A reader writes:
I’m looking for work and want to be presentable when cold calling & interviewing but it’s hard in this heat to not wear something comfortable. What colors should I lean toward when I am going to an interview or cold calling (in person), etc? I really appreciate your posts and you always have excellent advice.
Thanks for the question. Color choices say a lot about who you are right off the bat. It shows all sorts of emotions and personality traits and can even evoke feelings from the person with whom you’re interviewing or meeting. Research has shown that nonverbal communication accounts for 85% of communication exchanges between two or more people. Wouldn’t you want to make sure you are communicating the right vibe and professional language when searching for a job or participating in an important meeting? I would definitely hope so!
You want your color palette to be professional, clean, and not overbearing. I suggest sticking with a solid base color and accenting with brighter colors and patterns. Read on to find out which shades make the grade…
- Navy Blue – This is the most popular color because it presents a sense of strength, dependability, friendliness, and light-heartedness — all qualities that a hiring manager is looking for in a candidate. I suggest selecting this color for your suit or main outfit components.
- Gray – The most popular color after navy blue is gray. Gray is the color of intelligence, knowledge, wisdom, and expectancy. It provides a neutral canvas for you to wear a bright-colored tie or blouse underneath.
- Black – Black is a great color to incorporate in your wardrobe for job interviews. It is very commanding of attention and suggests possibility and potential. Interviewers may react to this color as sophistication and polish. It can be overpowering, sending messages of arrogance, so I would use this as an accent color or for a top or bottom, but not both.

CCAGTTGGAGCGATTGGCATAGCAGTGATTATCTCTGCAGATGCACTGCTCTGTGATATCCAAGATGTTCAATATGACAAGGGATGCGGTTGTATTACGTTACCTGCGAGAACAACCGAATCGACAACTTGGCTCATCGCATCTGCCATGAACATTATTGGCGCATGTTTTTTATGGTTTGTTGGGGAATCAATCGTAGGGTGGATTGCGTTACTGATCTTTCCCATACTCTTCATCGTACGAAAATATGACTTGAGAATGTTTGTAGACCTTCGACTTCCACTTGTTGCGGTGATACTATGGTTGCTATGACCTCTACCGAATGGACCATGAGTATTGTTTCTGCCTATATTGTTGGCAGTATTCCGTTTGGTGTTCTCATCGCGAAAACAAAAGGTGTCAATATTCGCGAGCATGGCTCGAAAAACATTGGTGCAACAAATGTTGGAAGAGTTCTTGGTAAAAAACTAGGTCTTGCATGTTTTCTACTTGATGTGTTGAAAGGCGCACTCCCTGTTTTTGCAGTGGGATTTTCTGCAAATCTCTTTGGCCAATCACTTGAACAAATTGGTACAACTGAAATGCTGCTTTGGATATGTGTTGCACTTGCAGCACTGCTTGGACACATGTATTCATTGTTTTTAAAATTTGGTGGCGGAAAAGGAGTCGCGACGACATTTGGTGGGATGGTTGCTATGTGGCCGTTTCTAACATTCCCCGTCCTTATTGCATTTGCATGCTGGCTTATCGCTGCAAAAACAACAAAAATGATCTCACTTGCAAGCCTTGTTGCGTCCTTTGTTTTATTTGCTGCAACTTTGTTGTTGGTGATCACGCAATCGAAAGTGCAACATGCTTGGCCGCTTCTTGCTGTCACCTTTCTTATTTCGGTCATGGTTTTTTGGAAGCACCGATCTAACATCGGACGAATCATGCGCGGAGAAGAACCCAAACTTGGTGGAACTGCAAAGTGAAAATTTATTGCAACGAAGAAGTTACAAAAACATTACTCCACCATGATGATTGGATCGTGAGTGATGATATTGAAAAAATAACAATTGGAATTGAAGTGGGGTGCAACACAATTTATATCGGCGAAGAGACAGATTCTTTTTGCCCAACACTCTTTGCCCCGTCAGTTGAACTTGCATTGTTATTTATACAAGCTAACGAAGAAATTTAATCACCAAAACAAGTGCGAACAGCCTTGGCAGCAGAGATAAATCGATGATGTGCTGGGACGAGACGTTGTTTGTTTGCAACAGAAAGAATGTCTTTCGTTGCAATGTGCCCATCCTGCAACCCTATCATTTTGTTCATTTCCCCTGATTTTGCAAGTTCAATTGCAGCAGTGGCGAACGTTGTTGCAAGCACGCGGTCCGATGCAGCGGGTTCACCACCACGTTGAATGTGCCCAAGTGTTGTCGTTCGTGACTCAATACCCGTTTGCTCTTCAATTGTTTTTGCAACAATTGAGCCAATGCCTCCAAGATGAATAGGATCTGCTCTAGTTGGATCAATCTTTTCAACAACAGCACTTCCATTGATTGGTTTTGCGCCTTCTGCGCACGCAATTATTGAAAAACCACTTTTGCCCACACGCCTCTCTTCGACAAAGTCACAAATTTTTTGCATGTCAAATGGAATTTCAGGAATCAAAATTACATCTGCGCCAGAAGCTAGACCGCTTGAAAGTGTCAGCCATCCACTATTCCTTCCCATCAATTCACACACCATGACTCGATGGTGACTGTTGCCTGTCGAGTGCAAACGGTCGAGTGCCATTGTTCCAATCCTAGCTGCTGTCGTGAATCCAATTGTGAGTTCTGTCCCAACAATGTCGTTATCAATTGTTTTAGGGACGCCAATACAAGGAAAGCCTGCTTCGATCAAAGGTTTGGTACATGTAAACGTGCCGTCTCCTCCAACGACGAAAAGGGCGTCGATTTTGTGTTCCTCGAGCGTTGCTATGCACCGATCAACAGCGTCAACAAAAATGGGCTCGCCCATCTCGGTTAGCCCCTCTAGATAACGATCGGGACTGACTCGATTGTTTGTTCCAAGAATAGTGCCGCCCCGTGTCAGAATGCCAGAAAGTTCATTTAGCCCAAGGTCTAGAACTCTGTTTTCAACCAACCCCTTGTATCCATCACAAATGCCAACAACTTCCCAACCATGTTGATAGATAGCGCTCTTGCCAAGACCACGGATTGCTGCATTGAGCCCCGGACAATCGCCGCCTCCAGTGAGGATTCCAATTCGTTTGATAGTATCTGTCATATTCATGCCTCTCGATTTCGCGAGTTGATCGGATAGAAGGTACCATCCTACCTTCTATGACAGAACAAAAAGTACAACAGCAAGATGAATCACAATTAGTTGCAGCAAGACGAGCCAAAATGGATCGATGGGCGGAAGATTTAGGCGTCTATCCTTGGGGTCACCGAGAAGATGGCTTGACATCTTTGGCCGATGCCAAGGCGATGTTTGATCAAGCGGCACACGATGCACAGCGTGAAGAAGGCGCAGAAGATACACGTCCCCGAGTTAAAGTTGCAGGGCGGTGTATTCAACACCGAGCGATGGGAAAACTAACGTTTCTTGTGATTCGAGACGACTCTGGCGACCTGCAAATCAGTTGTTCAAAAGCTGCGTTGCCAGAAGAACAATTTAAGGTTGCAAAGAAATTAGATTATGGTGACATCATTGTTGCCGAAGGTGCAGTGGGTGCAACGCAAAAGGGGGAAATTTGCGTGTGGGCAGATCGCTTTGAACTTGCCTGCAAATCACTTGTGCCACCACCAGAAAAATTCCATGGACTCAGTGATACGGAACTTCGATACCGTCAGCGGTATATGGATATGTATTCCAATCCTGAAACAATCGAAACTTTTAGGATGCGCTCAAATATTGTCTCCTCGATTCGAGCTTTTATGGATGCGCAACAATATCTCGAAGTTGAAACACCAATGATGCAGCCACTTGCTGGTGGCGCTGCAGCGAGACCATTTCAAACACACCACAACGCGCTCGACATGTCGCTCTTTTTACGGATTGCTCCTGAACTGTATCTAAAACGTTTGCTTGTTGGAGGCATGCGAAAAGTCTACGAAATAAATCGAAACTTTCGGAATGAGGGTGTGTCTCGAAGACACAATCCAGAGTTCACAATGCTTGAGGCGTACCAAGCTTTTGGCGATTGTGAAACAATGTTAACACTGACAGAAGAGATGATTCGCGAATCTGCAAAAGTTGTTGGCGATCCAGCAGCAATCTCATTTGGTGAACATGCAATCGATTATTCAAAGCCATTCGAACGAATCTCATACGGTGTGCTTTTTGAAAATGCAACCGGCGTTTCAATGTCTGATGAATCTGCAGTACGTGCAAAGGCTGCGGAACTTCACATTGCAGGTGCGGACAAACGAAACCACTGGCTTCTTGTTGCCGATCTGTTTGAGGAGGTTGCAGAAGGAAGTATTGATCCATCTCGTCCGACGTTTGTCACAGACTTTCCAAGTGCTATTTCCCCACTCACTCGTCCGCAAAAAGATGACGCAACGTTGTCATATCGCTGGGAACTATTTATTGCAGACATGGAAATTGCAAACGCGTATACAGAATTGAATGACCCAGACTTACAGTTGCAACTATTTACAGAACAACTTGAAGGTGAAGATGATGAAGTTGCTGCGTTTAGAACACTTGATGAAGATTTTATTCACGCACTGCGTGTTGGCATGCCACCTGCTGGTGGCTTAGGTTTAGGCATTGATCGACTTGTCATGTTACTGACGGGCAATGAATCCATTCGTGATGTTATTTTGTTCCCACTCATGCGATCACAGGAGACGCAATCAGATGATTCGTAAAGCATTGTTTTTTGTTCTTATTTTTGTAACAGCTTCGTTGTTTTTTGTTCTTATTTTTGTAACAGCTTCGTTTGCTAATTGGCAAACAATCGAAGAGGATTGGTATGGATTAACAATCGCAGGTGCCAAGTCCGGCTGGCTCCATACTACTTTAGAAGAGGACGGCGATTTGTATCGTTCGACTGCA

- Red, yellow, and orange – Steer clear of these three strong shades. These colors can be overwhelming and can overpower the senses. They evoke passion, romance, and emotional response — not the best thing for job interviews.
I only selected these colors as a guideline. Depending on the type of job that you are looking for or the company’s environment, you may want to branch out from this modest color selection. If you need more information or need advice, do your research! Visit the company’s website or even call the office and ask what is appropriate.
What are some of your winning color stories? Did you wear something out of the box that landed you the job? How about some clothing mishaps that you wish you could take back? We all know we have some…
For some more color tips, view this video!
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